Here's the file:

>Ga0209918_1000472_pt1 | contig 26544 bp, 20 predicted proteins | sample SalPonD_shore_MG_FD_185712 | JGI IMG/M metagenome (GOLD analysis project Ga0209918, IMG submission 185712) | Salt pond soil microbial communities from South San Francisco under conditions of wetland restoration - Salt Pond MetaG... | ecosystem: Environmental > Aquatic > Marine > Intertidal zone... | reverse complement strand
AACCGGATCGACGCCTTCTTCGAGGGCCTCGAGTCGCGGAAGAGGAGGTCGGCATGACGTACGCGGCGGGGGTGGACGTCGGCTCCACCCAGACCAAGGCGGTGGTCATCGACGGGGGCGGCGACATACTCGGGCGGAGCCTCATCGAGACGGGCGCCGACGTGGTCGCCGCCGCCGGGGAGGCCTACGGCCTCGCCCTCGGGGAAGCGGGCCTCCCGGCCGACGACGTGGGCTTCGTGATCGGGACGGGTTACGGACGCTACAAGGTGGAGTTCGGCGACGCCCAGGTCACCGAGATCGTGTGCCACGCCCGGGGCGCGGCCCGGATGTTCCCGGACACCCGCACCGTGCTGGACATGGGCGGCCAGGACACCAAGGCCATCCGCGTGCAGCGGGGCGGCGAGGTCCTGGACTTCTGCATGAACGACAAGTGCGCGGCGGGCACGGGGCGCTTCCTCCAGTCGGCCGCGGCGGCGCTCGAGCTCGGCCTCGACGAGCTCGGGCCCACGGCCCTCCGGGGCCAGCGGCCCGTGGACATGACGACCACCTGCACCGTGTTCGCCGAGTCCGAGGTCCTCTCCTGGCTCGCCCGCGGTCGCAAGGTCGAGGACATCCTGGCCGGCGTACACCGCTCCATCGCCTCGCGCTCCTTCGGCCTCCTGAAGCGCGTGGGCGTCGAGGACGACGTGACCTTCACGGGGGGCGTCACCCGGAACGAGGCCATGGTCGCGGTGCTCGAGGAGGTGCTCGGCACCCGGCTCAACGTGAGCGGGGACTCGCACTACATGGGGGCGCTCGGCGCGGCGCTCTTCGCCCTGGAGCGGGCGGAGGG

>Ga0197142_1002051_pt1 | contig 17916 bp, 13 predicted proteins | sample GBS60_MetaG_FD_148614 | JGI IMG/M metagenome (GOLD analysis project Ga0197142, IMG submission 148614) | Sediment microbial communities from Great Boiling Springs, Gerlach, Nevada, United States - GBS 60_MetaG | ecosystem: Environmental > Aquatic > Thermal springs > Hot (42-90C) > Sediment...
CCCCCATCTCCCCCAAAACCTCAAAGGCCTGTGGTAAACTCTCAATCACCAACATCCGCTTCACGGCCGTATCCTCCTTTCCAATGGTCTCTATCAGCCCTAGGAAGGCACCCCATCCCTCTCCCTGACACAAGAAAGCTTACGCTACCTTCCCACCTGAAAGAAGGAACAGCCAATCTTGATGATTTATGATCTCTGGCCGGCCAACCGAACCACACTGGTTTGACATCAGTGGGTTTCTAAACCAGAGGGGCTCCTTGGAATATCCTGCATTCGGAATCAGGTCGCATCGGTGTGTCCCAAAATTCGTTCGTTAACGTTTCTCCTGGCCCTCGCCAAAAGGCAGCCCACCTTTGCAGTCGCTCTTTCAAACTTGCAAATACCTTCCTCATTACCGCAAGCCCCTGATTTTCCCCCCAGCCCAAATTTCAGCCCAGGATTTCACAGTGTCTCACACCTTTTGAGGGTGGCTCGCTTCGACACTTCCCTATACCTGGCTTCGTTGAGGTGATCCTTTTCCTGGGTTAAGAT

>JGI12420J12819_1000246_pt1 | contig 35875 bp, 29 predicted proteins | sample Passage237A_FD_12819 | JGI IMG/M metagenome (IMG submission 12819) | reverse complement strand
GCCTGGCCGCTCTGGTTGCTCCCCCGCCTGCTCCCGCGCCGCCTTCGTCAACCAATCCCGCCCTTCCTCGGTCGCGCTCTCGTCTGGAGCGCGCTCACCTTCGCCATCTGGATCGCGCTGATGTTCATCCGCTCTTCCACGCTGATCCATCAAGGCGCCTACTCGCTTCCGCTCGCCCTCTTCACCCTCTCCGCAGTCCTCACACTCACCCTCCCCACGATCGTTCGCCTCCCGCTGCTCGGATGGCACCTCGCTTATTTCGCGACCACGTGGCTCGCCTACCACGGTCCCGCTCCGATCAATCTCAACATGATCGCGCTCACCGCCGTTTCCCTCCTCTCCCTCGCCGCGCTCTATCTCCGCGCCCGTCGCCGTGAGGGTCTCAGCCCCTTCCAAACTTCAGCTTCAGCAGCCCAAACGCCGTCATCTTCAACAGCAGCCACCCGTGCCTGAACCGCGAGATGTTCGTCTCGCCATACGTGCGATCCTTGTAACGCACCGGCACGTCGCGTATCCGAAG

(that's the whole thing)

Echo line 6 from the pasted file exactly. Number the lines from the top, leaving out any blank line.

GCCTGGCCGCTCTGGTTGCTCCCCCGCCTGCTCCCGCGCCGCCTTCGTCAACCAATCCCGCCCTTCCTCGGTCGCGCTCTCGTCTGGAGCGCGCTCACCTTCGCCATCTGGATCGCGCTGATGTTCATCCGCTCTTCCACGCTGATCCATCAAGGCGCCTACTCGCTTCCGCTCGCCCTCTTCACCCTCTCCGCAGTCCTCACACTCACCCTCCCCACGATCGTTCGCCTCCCGCTGCTCGGATGGCACCTCGCTTATTTCGCGACCACGTGGCTCGCCTACCACGGTCCCGCTCCGATCAATCTCAACATGATCGCGCTCACCGCCGTTTCCCTCCTCTCCCTCGCCGCGCTCTATCTCCGCGCCCGTCGCCGTGAGGGTCTCAGCCCCTTCCAAACTTCAGCTTCAGCAGCCCAAACGCCGTCATCTTCAACAGCAGCCACCCGTGCCTGAACCGCGAGATGTTCGTCTCGCCATACGTGCGATCCTTGTAACGCACCGGCACGTCGCGTATCCGAAG